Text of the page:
Wiedefeld’s response, for what it’s worth, was fairly logical in explaining that these much-needed repairs need to be paid for, and that fares are a primary source of operational funding. “I have heard that and I understand it for sure, but you have to understand all the work that’s being done is paid primarily from the local jurisdictions or from the fare box,” he said. “It’s just the financial challenge we face.”

Morris also spent the entire interview standing off to the side with her phone trained on Wiedefeld and her colleagues so she could broadcast the interview—already being filmed by high-definition studio cameras—on Facebook, even though WTTG makes its live news programming available online.

A few minutes later, Fitzgerald brought up last Thursday’s trouble at the Federal Center SW station, which affected riders directly with an arcing-insulator incident during the afternoon commute but caused even more alarm when video emerged from that morning’s rush hour showing an explosion at the same spot sending a torrent of sparks toward the platform seconds after a train departed.

Fitzgerald got chippy–not because this was yet another example of a potentially harmful Metro meltdown, but because one of Fox 5’s rival stations, WRC, got the video first.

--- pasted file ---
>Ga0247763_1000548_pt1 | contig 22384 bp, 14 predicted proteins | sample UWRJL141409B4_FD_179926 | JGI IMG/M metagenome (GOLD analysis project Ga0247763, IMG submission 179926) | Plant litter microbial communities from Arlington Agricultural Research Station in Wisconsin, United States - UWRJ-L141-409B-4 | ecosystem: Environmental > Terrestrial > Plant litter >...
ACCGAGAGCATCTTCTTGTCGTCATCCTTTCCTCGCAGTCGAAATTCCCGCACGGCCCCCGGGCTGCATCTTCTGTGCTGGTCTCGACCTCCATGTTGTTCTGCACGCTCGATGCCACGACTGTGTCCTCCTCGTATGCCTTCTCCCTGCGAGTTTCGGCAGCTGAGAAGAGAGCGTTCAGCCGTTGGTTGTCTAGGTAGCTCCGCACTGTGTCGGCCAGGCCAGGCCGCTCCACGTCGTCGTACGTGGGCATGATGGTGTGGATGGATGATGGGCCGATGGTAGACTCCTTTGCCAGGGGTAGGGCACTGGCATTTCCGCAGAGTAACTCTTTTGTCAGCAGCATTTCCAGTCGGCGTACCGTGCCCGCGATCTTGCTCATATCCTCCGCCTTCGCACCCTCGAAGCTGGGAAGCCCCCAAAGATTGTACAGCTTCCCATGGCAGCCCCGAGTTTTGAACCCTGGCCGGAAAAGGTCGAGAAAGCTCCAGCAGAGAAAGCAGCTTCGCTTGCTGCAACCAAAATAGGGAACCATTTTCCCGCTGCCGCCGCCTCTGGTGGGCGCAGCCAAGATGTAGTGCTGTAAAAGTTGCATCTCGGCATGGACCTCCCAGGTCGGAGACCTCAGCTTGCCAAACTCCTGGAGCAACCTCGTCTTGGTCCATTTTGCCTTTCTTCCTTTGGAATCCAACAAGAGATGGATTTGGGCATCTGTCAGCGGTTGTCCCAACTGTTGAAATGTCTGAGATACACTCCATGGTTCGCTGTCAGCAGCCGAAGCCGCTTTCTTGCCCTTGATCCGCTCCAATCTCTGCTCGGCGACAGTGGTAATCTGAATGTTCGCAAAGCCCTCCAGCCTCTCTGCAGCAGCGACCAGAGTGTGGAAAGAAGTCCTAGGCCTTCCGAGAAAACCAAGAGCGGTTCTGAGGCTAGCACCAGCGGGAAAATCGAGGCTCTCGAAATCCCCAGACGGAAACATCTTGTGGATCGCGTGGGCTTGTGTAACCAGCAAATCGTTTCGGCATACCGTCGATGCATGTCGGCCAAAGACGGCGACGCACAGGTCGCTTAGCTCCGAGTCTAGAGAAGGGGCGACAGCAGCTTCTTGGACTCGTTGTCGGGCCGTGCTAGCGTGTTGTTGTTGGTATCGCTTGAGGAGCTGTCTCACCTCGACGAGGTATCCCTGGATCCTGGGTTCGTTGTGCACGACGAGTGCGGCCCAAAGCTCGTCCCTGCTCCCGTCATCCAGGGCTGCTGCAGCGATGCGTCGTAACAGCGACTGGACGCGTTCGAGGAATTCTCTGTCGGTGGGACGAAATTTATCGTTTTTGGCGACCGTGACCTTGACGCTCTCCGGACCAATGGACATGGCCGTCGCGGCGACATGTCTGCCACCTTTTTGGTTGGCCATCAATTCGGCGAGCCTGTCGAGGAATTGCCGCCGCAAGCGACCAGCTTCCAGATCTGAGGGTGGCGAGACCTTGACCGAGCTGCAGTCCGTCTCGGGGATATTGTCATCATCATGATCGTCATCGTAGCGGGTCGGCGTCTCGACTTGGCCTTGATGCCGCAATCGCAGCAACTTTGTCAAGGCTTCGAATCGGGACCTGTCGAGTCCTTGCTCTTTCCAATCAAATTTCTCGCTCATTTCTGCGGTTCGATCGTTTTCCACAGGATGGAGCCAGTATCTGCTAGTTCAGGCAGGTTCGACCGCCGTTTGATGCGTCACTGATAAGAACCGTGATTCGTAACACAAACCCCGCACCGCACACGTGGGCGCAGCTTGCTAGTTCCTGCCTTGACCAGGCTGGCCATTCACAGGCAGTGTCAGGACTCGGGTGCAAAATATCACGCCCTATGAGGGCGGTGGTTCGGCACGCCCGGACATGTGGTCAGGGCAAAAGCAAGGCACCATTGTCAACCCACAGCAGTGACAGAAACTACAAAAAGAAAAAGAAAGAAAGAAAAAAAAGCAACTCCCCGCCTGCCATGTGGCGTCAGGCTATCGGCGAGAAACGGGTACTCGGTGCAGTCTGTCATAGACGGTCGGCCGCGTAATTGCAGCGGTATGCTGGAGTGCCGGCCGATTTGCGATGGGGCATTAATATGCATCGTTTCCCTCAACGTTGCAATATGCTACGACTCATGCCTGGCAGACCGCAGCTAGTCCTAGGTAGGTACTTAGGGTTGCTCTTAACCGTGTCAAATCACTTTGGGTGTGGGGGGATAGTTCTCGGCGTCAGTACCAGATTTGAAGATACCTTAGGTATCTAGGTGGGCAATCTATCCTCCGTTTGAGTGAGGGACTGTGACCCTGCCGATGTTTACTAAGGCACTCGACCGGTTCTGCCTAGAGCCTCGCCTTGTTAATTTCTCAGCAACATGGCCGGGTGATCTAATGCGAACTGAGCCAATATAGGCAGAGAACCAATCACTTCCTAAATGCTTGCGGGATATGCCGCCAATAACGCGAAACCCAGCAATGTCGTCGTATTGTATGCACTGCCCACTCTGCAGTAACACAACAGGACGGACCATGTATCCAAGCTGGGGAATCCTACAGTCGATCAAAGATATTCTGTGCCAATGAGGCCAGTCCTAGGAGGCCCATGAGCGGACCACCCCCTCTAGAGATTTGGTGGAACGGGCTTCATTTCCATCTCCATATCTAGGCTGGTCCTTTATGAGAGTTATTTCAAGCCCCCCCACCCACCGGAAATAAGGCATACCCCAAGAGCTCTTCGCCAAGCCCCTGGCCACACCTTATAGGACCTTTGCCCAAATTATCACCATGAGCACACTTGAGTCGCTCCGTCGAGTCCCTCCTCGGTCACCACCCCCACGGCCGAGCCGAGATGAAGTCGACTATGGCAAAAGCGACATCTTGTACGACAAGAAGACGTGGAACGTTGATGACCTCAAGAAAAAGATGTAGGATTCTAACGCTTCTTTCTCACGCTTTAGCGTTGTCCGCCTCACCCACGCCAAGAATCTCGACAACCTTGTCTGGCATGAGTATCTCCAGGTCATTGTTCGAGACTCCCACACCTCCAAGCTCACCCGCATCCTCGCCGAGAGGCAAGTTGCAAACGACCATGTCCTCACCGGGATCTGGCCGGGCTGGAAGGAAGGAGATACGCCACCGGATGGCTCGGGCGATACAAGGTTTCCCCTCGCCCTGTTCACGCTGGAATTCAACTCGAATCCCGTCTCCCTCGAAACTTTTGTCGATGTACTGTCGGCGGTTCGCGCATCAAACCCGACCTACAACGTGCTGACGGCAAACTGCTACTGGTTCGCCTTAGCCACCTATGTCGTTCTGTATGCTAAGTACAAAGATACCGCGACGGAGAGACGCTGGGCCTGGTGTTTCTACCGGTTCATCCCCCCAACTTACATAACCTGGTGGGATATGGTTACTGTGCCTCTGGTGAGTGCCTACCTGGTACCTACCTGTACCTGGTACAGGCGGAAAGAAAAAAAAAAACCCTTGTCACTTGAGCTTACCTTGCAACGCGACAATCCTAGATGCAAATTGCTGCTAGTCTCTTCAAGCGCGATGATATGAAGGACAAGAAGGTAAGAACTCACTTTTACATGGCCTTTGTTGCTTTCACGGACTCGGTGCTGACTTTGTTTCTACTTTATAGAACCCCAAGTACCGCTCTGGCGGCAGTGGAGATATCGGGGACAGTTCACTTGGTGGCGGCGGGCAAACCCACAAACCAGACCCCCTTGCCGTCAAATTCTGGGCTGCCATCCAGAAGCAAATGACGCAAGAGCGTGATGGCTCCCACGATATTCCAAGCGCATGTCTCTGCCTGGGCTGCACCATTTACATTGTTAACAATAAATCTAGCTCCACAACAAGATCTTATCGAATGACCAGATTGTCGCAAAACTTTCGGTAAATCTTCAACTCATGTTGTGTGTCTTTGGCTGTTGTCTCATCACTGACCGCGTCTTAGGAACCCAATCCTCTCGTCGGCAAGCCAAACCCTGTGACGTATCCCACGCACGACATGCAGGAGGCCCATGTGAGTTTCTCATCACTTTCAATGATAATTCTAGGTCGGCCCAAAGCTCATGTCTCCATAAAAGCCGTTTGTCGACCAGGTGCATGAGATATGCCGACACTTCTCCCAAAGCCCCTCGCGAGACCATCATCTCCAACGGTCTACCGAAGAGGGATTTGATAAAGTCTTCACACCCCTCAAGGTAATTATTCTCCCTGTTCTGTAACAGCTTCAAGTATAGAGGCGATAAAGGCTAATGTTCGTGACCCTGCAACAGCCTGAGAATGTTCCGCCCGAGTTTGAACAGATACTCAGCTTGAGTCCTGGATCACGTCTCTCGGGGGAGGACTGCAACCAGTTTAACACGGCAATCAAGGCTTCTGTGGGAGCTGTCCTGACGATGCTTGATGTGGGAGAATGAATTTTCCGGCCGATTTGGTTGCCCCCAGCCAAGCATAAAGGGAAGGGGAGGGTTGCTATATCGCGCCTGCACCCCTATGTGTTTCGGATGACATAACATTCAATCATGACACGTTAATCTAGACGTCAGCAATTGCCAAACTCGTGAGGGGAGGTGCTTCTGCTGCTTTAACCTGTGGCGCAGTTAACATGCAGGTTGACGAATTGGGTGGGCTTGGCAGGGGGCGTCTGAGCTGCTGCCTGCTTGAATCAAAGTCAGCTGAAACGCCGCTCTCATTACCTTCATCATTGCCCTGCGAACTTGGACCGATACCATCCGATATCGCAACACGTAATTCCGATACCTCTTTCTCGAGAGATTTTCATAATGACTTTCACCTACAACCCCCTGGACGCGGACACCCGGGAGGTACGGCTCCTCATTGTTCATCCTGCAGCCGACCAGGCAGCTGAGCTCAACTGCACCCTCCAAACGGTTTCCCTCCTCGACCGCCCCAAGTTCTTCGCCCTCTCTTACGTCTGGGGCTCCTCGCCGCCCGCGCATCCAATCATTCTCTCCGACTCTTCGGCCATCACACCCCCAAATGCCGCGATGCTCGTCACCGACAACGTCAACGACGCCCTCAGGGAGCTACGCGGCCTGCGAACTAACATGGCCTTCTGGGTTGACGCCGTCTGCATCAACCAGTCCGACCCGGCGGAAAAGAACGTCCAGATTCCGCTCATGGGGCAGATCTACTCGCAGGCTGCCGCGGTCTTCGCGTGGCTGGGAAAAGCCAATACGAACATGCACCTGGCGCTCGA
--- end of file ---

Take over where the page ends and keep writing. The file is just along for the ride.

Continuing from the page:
We’ve got a situation in this city where Metro’s communication seems to be breaking down in important ways with its most important megaphone, which is the media,” Fitgerald said, adding that WRC, NBC’s Washington station, also scooped everyone else on footage of last week’s derailment of a CSX freight train in Northeast DC. “None of the other television stations get that video. There is favoritism.”

Perhaps someone within Metro’s public-relations or security offices is giving scoops to NBC 4, but if that’s the case, it’s because NBC 4 works the transportation beat better than its competitors. Fitzgerald has been covering Metro a ton lately, but he’s a general-assignment reporter. Among local media, only WRC, WAMU, and the Washington Post have reporters with Metro as a full-time beat, so maybe it’s not a conspiracy they break a huge share of Metro-related news, as WRC’s Adam Tuss explained in this victory lap of a tweet: